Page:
Ohio Republican Gov. John Kasich signed an executive order Wednesday that prohibits discrimination of state employees or job applicants based on gender identity and expression.
The order, which comes as Kasich is preparing to leave office, is a marked change from his previous stance on the issue.
In 2011, shortly after the governor took office, he removed "gender identity and expression" from the state's policy for government employees. It had been added more than a decade ago by former Democratic Gov. Ted Strickland.
A spokesperson for Kasich told Cleveland.com that Kasich had removed gender identity from the policy because it was what he felt was "most appropriate" at the time.
Months of lobbying by advocacy groups, such as Equality Ohio and TransOhio, may have led to Kasich's change of heart, but his spokesman Jon Keeling declined to explain the reason for the governor's policy shift.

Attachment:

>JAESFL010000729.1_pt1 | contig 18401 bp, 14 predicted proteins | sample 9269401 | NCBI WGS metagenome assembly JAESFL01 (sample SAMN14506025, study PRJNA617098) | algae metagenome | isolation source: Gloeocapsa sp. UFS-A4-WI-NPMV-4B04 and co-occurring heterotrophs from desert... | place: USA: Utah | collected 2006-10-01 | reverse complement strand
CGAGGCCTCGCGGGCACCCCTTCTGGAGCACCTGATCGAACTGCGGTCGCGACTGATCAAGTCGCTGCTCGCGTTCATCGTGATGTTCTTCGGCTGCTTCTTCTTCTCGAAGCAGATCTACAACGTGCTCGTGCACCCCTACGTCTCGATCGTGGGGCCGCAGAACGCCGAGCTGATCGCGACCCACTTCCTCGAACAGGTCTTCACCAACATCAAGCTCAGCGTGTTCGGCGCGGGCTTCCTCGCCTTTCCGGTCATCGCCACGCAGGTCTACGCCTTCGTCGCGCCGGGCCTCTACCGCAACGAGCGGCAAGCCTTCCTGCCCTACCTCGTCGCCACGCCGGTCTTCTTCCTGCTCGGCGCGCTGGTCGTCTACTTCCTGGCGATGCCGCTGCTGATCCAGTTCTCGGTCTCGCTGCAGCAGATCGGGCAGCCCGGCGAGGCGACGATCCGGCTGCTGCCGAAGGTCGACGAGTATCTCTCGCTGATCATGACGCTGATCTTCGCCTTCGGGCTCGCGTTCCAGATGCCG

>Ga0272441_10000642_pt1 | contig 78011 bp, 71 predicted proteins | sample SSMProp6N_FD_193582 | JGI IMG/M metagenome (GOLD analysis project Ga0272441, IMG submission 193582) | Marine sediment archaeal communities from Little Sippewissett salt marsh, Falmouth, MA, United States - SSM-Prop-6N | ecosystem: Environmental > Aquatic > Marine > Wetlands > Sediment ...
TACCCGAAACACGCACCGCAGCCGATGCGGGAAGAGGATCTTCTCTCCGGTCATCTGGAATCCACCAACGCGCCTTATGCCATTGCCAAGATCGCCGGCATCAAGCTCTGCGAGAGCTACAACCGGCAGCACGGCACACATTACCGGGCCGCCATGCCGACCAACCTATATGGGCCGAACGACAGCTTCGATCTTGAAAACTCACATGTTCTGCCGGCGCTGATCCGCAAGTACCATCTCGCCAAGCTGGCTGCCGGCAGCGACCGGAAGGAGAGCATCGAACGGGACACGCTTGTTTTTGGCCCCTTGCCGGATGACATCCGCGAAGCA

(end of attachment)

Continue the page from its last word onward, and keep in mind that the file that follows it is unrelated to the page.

"Upon a recent review of the policy, the governor felt it should better include groups vulnerable to potential discrimination," Keeling said in a statement to Cleveland.com.
Equality Ohio's communications director Grant Stancliff told the news outlet that the change would have a positive impact on transgender employees.
"For transgender people who work for the state, especially around the holidays, I think it's going to provide a lot of comfort," Stancliff told the news outlet.
Will the order stay in place after Kasich leaves office?
It's unclear whether or not GOP Gov.-elect Mike DeWine, who takes office next month, plans to continue the order.
Spokesman Josh Eck said DeWine hasn't completed his review of Kasich's executive order and has not yet made any decisions.
Discrimination based on race, religion, gender, military status, age, disability, among others are also prohibited. However, the anti-discrimination policy for state employees is not an actual law.